This week has been a real challenge. Clearly the removal of school discipline has led the boys to push the boundaries at home, and it is taking time and considerable effort to communicate our expectations of them. It is intensive and wearing, but it is essential to figure out how to get along together and how to work as a team to keep our home running and functional if we are to be around each other all day long. The boys rough and tumble and squabble and fight; they are disobedient and sometimes downright horrible to one another. In a school setting, behaviour is kept in check by 'carrot and stick' (reward and punishment) - extrinsic motivation. In response to my questions about why they behave so wonderfully at school for their teachers, the boys have told me, "Because we are afraid (of being naughty / of being punished)". But I do not want them to be motivated by fear, or only to behave themselves when a treat is dangled as a bribe. So we are working on intrinsic motivation, right behaviour from within. (See "Unconditional Parenting" by Alfie Kohn).
Believe me, we have a long way to go and there are behaviour patterns on both their side and ours which need to be unlearned. But I am working on it! Today, the boys asked for a sticker chart on which family points could be earned for good behaviour. I resist it, but maybe small incentives are needed to help us on this journey. My eldest son asked for Awards for the Best Student! His implication is that he would, of course, be the chosen one. "Best at what?" I queried. "Best at being kind to everyone?" He frowned and looked disgruntled. Yet, that is the first lesson of our home education because if there cannot be kindnesses between brothers, kindness learned at home, then our experiment is in grave danger already.
Today, having looked at some Roman examples on the Internet, we made mosiac pictures. The boys have also been fascinated by the story of Ben Hur and have watched the video several times, particularly enjoying the chariot race. Today they needed to sign forms to open their own bank accounts in town (a more attractive prospect now we are not limited to Saturday morning opening hours). I noticed that my eldest son's writing did not flow, but had become stilted. I asked the boys whether they thought it would be a good idea to do at least a little writing and number work every day - just to keep their hand in. After all, it could be useful at some point in the future! They seemed quite keen on this, so we will see. Our eldest son says he hates reading, so I am not pushing this at the moment, but hope he will come to it in his own time. He enjoys me reading to him, which we do every day, and he has a wide vocabulary and a lively imagination, so we keep working on those things and trust that other skills will fall into place later when he is ready.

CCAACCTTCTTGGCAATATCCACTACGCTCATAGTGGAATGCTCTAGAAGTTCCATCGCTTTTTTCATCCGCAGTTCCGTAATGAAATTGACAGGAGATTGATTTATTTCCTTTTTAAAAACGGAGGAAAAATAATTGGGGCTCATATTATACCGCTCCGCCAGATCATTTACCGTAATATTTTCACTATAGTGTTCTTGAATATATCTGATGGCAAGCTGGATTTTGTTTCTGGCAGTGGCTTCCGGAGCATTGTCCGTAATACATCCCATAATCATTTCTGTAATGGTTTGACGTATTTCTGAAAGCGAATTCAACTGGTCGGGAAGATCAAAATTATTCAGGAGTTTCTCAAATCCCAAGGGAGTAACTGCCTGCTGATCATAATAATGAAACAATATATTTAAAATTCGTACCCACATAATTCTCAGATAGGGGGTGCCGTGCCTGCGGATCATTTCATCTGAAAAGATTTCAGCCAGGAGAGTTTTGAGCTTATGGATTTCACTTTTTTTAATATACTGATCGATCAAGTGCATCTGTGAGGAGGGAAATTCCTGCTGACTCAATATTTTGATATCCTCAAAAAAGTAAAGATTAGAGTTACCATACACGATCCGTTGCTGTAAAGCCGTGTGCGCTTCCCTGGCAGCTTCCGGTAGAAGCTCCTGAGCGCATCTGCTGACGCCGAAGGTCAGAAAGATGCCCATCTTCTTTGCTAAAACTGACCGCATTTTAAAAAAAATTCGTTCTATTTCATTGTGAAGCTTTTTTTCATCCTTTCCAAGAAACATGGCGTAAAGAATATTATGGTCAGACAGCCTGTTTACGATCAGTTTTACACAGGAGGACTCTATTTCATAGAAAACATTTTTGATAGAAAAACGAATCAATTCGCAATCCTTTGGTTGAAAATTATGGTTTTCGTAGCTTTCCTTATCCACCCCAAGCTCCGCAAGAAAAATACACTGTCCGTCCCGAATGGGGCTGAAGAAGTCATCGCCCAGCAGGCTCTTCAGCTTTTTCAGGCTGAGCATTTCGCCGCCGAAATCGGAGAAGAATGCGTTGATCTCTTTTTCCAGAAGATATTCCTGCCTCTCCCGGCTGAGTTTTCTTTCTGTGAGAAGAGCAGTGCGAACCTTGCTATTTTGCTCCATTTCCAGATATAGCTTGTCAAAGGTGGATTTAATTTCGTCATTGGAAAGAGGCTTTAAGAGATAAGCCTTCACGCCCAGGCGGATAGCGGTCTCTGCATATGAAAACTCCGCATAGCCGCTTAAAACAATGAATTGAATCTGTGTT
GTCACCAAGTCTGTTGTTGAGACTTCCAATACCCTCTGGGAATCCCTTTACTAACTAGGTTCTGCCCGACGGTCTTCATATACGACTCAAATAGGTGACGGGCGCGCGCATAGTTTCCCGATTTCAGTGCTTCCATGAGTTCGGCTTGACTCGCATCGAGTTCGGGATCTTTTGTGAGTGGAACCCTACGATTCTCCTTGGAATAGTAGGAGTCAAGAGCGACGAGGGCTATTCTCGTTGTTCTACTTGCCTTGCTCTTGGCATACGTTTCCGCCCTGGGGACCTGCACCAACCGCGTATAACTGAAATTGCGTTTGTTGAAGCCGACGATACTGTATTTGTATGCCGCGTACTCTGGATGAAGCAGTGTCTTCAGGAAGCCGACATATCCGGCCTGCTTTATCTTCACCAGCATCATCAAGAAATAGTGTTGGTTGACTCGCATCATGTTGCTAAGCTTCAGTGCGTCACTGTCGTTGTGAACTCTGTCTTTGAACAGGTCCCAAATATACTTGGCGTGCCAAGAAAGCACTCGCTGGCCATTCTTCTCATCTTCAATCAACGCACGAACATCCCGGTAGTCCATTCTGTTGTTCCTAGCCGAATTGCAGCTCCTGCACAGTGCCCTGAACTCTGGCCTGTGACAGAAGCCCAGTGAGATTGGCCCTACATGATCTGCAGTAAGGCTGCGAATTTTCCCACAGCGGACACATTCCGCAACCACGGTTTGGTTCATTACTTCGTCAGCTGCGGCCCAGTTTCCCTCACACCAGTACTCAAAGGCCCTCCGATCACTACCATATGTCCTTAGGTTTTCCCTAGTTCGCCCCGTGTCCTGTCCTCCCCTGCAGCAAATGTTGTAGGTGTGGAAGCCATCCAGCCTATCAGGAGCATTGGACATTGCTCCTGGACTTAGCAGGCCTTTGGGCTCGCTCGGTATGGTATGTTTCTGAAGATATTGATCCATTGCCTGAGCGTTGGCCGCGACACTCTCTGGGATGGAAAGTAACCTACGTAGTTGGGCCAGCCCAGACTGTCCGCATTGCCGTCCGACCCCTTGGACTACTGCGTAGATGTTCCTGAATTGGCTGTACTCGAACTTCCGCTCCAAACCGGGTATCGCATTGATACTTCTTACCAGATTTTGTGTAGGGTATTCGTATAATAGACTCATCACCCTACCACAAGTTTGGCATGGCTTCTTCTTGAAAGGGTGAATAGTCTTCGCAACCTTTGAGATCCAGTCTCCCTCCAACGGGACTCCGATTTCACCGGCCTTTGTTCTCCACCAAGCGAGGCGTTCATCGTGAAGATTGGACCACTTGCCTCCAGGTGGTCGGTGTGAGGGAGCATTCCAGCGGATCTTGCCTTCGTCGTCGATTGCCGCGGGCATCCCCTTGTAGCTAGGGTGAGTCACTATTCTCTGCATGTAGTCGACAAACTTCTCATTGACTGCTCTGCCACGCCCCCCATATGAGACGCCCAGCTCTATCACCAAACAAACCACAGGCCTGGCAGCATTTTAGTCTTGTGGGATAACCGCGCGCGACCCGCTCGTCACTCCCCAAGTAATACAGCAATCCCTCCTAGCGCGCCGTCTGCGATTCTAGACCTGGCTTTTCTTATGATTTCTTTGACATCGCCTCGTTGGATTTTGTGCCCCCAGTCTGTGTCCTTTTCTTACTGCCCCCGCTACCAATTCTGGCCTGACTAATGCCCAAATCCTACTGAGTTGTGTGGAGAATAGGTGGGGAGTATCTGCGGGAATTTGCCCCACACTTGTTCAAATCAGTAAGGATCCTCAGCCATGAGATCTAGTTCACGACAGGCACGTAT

Our middle son has been enjoying playing number and punctuation games on the BBC Schools website. These are good because the child can immediately see whether his answer is right. Of his own accord the other day, he asked me for some maths problems to work on and also some words to write out to practise his hand writing. Today we chose some workbooks in Smiths, but how much we will use these remains to be seen.
We have had some visitors over recent days and this is when the boys' behaviour seems worse than ever. I wonder why. "We get too excited," they say. Well, that may be, but everyone will think, "These home educated children - You give them an inch and they take a mile!" It is not so bad when we are at home by ourselves - especially if we can get out for a walk in the morning, the afternoons seem pretty mellow, and of course, learning goes on from wake-up to bedtime.
Our youngest boy will celebrate his birthday this weekend, so I have the challenge of planning his party and making his cake with the boys around. This will be our project for the next few days, I think. Let's see whether, given the opportunity, they will rise to the occasion as party organisers! It could make my task a whole lot lighter!